Despite complaints from within the United States and elsewhere that constructive engagement was benefiting apartheid, the Reagan administration persisted with its strategy until the end of the decade. Botha’s reforms followed by extreme state terror on the black population and government opponents were labeled a “step in the right direction.” When Botha unleashed full scale state terror in the aftermath of his now-infamous Rubicon speech (where he reneged on promised reforms) in 1985, Reagan instead blamed South Africa’s deepening political and economic crises on the ANC and “tribalism”. When the US Congress finally succeeded in enacting stringent sanctions against the South African regime and businesses, largely through popular pressure, they met strong resistance from the White House: Reagan first vetoed, then reluctantly implemented the measures. With political apartheid a thing of the past inside South Africa, one aspect of Reagan’s Southern African policy seems to be coming back to haunt the Americans, and the rest of us, too: Scholars now agree that Southern Africa provided the birth-place for the violence now commonplace of privatized and ideologically stateless groups such as Osama bin Laden’s Al Qaeda.

Columbia University political scientist Mahmood Mamdani, originally from Uganda, in his 2005 book, Good Muslim, Bad Muslim: America, the Cold War and the Roots of Terror, argued that in the aftermath of the Vietnam War, the US government shifted from a strategy of direct intervention in its fight against global Communism to one supporting new forms of what was termed “low-intensity conflicts” fronted by proxy states and private armed groups in the 1980s throughout Indochina, Latin America, Africa and Afghanistan. What is referred to now as collateral damage was then not an unfortunate by-product of war, but “the very point of terrorism,” noted Mamdani. The rebel movements, UNITA in Angola and Renamo in Mozambique, both trained and armed with US support by South Africa’s Defense Force, were the guinea pigs for this policy. Renamo became “Africa’s first genuine terrorist movement” discharging aimless violence against Mozambican civilians without any chance of becoming a series contender for national power in a civil war that even outlasted Reagan.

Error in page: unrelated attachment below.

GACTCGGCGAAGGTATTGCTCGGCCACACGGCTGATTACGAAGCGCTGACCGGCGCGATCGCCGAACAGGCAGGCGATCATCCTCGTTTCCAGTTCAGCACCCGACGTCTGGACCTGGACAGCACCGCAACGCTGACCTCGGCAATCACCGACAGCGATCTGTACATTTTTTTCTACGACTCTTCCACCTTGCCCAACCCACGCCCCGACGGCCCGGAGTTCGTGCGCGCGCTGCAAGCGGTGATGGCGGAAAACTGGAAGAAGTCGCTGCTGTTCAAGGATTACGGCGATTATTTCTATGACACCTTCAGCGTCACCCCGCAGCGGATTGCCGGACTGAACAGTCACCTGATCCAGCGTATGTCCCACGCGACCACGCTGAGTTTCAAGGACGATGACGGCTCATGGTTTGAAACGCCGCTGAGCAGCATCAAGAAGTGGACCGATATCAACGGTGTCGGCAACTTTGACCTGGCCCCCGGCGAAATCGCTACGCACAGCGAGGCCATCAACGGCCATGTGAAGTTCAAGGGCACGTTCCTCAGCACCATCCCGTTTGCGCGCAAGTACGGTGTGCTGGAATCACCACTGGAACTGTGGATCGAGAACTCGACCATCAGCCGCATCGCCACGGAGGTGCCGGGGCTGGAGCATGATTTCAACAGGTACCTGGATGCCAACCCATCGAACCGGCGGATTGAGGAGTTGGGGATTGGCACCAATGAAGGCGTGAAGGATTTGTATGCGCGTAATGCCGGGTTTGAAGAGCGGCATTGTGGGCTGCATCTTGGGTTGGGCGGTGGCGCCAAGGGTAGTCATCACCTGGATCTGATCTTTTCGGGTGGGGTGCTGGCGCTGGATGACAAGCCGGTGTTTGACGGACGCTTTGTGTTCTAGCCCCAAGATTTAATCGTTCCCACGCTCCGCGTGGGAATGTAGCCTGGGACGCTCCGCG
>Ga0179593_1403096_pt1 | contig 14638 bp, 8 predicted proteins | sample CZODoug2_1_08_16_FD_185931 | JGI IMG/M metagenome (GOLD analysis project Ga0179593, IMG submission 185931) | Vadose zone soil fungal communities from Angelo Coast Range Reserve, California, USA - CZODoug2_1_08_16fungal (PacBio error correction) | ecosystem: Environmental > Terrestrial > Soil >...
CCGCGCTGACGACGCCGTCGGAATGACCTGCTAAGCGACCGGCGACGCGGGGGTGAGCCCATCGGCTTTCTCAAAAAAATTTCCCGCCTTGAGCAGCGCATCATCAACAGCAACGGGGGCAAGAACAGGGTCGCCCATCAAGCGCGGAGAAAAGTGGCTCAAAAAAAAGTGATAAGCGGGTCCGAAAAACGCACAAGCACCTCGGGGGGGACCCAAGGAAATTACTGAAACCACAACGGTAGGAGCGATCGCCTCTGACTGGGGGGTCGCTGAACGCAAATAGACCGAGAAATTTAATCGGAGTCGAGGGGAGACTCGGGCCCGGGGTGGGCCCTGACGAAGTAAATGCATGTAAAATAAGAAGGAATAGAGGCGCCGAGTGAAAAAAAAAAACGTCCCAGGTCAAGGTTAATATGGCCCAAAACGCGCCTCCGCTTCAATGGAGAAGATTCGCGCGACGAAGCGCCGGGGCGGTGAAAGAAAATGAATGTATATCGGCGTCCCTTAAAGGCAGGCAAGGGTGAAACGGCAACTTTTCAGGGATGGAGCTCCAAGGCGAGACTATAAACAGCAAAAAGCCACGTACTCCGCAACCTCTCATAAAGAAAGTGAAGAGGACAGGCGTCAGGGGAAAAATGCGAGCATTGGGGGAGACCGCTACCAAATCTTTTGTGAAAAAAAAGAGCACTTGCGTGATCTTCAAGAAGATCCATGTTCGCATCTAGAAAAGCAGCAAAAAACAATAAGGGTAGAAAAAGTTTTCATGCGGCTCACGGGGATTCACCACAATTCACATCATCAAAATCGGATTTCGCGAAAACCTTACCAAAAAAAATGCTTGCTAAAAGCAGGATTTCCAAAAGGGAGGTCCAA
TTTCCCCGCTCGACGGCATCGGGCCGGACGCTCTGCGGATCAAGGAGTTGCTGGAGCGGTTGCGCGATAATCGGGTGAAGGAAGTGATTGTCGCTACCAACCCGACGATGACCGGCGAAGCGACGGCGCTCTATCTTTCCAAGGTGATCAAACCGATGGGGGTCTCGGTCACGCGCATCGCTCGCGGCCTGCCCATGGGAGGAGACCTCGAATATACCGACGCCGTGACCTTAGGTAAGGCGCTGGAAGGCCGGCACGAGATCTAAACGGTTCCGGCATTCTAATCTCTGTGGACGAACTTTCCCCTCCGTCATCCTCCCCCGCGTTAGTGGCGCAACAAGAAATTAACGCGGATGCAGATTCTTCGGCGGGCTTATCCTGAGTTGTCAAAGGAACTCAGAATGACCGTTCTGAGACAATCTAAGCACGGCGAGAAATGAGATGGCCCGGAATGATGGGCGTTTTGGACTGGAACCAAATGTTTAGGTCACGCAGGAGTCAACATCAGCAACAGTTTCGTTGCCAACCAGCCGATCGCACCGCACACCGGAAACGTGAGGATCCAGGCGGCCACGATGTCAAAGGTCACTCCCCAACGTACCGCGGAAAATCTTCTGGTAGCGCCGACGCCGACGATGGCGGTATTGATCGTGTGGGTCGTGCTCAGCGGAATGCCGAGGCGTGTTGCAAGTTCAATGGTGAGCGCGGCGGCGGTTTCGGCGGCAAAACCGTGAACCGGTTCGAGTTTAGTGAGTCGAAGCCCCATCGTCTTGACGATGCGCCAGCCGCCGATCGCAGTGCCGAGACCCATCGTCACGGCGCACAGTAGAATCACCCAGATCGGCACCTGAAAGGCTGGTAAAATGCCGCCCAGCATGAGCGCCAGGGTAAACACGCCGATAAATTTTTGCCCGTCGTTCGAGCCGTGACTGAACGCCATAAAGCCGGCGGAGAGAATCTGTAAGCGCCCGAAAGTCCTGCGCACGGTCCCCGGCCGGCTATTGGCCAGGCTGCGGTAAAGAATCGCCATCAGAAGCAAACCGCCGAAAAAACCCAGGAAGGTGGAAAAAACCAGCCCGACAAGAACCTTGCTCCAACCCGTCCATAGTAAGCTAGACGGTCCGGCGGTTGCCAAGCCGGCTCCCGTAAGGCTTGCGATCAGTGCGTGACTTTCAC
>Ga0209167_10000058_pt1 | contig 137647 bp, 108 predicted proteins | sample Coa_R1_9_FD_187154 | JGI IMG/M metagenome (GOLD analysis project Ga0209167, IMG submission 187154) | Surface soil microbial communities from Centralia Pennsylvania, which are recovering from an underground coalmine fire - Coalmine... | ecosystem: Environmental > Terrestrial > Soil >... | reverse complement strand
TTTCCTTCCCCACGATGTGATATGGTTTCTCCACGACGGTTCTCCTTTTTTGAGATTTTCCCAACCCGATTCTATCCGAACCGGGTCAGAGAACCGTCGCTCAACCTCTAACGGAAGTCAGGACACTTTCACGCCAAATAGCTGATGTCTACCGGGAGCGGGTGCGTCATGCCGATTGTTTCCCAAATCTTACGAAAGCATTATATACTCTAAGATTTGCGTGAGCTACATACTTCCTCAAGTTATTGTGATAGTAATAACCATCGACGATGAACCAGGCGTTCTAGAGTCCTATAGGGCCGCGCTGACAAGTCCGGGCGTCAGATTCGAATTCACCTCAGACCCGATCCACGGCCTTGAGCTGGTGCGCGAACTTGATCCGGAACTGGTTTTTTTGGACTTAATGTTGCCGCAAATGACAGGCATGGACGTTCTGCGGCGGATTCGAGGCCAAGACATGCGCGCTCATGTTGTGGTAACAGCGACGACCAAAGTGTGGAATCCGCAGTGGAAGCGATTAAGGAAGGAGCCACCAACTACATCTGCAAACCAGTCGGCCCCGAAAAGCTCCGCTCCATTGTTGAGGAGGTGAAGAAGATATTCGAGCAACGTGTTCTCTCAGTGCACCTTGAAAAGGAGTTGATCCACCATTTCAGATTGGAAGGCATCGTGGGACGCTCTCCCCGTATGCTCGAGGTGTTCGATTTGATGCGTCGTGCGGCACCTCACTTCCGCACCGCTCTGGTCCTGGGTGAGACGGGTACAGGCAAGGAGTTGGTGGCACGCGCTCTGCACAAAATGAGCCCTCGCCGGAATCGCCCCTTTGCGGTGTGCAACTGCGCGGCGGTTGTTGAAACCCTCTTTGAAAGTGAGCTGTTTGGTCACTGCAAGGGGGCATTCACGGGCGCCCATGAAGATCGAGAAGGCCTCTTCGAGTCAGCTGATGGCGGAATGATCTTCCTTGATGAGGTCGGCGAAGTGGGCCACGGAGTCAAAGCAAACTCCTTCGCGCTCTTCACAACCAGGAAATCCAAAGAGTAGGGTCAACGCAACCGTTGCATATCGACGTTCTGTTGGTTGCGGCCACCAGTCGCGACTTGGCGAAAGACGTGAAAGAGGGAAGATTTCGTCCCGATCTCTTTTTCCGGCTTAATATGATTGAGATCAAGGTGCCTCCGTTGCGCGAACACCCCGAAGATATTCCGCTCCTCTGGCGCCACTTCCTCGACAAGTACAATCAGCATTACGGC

Adapting the strategy used in Africa, the US would go on to support the Contras in Nicaragua and elsewhere, before finally encouraging a broad front of extreme Islamists, to fight the Soviet “the Evil Empire” to the finish in Afghanistan. The American media is currently infused with nostalgia for the Reagan years. We may still be living the Reagan years.

* That’s Ronald Reagan and Pik Botha, longtime foreign minister of South Africa through the 1970s and 1980s, meeting at the White House. Pik Botha who would also serve in Nelson Mandela’s first “reconciliation” Cabinet as Minister of Mineral and Energy Affairs (!).

Comments

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Sean Jacobs

Also goes by Hasan Wazan. Life President.

8 Comments
  1. I remember the Reagan years as a grim decade in Africa; Constructive Engagement in southern Africa and Structural Adjustment in the rest of the continent. For me, ‘constructive engagement’ was founded on the simple premise that the Cold War and the battle against Soviet Communism was the principal priority globally, and Washington’s anti-Soviet Apartheid allies in southern Africa were not going to be alienated but engaged with ‘constructively’.